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Egypt officially hands over COP presidency to the UAE

As Egypt hands over its leadership role, it aims to build on the successes and outcomes achieved during its year-long presidency, particularly in advancing discussions on the Loss and Damage Fund and climate financing

By: Nouran Allam

Thu, Nov. 30, 2023

Egypt's Foreign Minister Sameh Shoukry, president-designate of the COP27, officially passed on the presidency of the United Nations Climate Summit to the United Arab Emirates' Sultan Al-Jaber, marking the inauguration of the 28th session of the conference. As Egypt transitions its leadership role, it aims to build on the successes and outcomes achieved during its year-long presidency, particularly in advancing discussions on the Loss and Damage Fund and climate financing.

Yasmine Fouad, Minister of the Environment and Coordinator and Ministerial Envoy for the COP27 Climate Conference, emphasized Egypt's commitment to collaborating closely with the Emirati presidency of the current COP28 conference.

Additionally, Egypt aims to push forward the Nature-Based Solutions Initiative (ENACT), launched in partnership with Germany during COP27, with the participation of nearly 30 countries.

Minister Fouad highlighted Egypt's ambitious agenda, which requires significant funding, notably in renewable energy, electric trains, agricultural adaptation, and seawater desalination projects. Egypt is actively seeking billions of dollars in financing to support these crucial initiatives, Ashraq Bloomberg cited Fouad.

Loss and Damage Fund

Egypt seeks to leverage the achievements of the past year, including the discussions on the Loss and Damage Fund, which was announced during the COP27 conference in Sharm El-Sheikh.

During COP27 summit hosted by Egypt last year, negotiations witnessed a groundbreaking development—the inclusion of the losses and damages item on the conference agenda. Developed countries, who had previously resisted its inclusion, finally agreed to address the issue.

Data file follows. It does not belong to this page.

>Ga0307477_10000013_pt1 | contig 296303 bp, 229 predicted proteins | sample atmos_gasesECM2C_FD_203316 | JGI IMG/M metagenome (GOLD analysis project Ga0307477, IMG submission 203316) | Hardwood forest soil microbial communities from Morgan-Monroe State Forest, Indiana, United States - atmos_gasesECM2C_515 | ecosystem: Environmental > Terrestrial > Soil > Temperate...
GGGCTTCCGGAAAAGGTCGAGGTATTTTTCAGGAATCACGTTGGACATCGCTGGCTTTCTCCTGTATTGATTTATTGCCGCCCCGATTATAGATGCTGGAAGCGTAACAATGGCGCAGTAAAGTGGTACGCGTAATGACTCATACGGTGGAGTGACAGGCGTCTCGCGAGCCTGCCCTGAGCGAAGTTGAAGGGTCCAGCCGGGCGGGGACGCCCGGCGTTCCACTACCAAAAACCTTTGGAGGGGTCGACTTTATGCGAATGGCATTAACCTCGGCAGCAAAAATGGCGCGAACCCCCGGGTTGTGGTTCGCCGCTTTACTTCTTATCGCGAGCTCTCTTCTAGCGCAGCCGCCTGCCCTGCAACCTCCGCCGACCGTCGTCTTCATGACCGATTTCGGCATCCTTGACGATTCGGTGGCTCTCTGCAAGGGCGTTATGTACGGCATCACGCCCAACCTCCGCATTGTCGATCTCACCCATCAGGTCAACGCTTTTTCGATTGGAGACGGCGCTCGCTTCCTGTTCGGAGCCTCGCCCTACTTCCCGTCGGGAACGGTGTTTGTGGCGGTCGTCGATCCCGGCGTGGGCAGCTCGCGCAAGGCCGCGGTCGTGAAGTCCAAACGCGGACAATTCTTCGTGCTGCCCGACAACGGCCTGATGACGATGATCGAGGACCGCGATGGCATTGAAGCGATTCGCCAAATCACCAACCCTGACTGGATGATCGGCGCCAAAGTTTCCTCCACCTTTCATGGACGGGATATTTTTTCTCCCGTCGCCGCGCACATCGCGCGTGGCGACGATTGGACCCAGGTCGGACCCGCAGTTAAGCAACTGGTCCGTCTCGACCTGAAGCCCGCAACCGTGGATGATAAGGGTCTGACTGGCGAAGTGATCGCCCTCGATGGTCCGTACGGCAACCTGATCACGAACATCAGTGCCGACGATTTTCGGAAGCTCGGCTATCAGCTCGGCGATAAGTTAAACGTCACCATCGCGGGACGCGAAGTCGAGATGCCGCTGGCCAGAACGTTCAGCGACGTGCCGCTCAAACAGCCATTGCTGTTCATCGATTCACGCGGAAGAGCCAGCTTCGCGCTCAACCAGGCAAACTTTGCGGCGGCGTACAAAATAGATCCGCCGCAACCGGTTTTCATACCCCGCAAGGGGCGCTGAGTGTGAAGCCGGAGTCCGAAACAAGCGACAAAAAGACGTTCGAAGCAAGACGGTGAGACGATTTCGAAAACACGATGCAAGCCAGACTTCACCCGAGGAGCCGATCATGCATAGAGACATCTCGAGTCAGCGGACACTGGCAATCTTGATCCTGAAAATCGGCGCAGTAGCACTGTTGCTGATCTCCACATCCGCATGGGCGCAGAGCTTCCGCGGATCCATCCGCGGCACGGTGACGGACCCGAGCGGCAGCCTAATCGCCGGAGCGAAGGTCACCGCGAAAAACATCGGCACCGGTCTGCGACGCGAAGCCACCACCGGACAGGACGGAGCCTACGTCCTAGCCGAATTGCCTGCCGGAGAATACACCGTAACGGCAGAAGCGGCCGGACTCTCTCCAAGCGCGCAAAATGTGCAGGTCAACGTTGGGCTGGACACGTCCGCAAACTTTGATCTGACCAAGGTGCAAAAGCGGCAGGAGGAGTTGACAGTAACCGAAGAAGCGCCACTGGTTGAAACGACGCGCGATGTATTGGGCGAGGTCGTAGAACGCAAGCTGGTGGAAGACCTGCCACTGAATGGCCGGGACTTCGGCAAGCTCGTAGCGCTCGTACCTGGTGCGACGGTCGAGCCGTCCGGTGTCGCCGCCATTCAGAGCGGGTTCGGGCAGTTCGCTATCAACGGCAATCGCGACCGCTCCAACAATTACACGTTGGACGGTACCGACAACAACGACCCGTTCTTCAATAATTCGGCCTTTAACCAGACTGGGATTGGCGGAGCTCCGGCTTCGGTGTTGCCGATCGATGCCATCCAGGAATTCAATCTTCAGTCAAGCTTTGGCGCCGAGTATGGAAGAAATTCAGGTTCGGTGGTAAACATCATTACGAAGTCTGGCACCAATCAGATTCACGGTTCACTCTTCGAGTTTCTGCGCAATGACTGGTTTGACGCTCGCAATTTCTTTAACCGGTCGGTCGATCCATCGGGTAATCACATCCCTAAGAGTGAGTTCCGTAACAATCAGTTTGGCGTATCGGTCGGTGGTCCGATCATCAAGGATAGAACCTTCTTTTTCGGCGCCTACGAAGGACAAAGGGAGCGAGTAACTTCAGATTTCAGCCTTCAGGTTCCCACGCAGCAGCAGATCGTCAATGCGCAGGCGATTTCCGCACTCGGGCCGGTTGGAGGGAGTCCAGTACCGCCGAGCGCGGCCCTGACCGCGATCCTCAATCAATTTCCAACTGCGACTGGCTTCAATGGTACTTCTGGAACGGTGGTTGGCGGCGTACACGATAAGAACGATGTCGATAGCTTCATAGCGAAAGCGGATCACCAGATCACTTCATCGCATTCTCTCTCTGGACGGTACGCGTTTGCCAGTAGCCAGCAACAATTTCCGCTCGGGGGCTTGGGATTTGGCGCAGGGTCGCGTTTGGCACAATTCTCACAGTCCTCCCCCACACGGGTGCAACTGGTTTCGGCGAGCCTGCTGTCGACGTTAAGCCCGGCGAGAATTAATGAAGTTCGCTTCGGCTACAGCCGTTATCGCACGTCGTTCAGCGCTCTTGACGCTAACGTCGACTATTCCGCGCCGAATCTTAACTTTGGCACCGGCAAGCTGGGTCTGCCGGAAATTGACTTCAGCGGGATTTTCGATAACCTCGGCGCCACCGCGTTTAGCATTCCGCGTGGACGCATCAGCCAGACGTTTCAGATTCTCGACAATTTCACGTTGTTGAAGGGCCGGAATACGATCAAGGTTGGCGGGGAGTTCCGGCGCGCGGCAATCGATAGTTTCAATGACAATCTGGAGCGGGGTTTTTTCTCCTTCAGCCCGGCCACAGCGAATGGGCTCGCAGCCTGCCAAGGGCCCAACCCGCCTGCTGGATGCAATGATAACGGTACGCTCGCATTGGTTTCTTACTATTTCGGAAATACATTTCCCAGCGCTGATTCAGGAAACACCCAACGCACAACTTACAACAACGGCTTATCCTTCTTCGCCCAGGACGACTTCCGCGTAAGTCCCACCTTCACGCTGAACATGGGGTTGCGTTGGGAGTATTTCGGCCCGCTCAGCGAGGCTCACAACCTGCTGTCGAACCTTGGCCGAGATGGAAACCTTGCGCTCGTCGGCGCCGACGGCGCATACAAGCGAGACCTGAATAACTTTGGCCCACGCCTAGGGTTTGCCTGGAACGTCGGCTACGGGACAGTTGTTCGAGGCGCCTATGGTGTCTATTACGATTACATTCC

The summit also saw the establishment of a compensation fund to finance losses and damages, while refraining from imposing arbitrary standards on developing countries for emissions reduction plans.

Minister Fouad affirmed that one of Egypt's top priorities during COP28 is the implementation of the recommendations that emerged from the Sharm El-Sheikh conference. This includes establishing and activating the Loss and Damage Fund, which aims to secure contributions from G20 countries, G7 countries, and other developed nations.

In a significant step forward, the UN's COP28 climate conference, which commenced on Thursday, officially launched the long-awaited "loss and damage" fund. This fund, sought by vulnerable nations devastated by natural disasters linked to global warming, received commitments of $100 million each from the UAE and Germany.

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Minister Fouad also highlighted Egypt's accomplishments over the past year, achieved through collaboration between the Ministries of Environment, Foreign Affairs, and other relevant ministries. Key initiatives include updating national pledges to be implemented by 2030, with an accelerated timeline of achieving 42% renewable energy production by that year. Egypt has embarked on modernizing electricity transmission networks and has signed agreements to generate over 1 gigawatt of renewable energy. The country has also joined the methane challenge, with the Ministry of Petroleum identifying projects requiring funding to reduce methane emissions in the oil and gas production process.

An unnamed official in the Egyptian Ministry of Finance confirmed that the ministry will seek to expand the use of green sovereign financing to support projects aimed at carbon emissions reduction, cited by Ashraq Bloomberg. This initiative encompasses prioritizing green industrial projects, such as renewable energy, alternative industries for plastic products, smart transportation, and water desalination projects, which will be financed through blue bonds.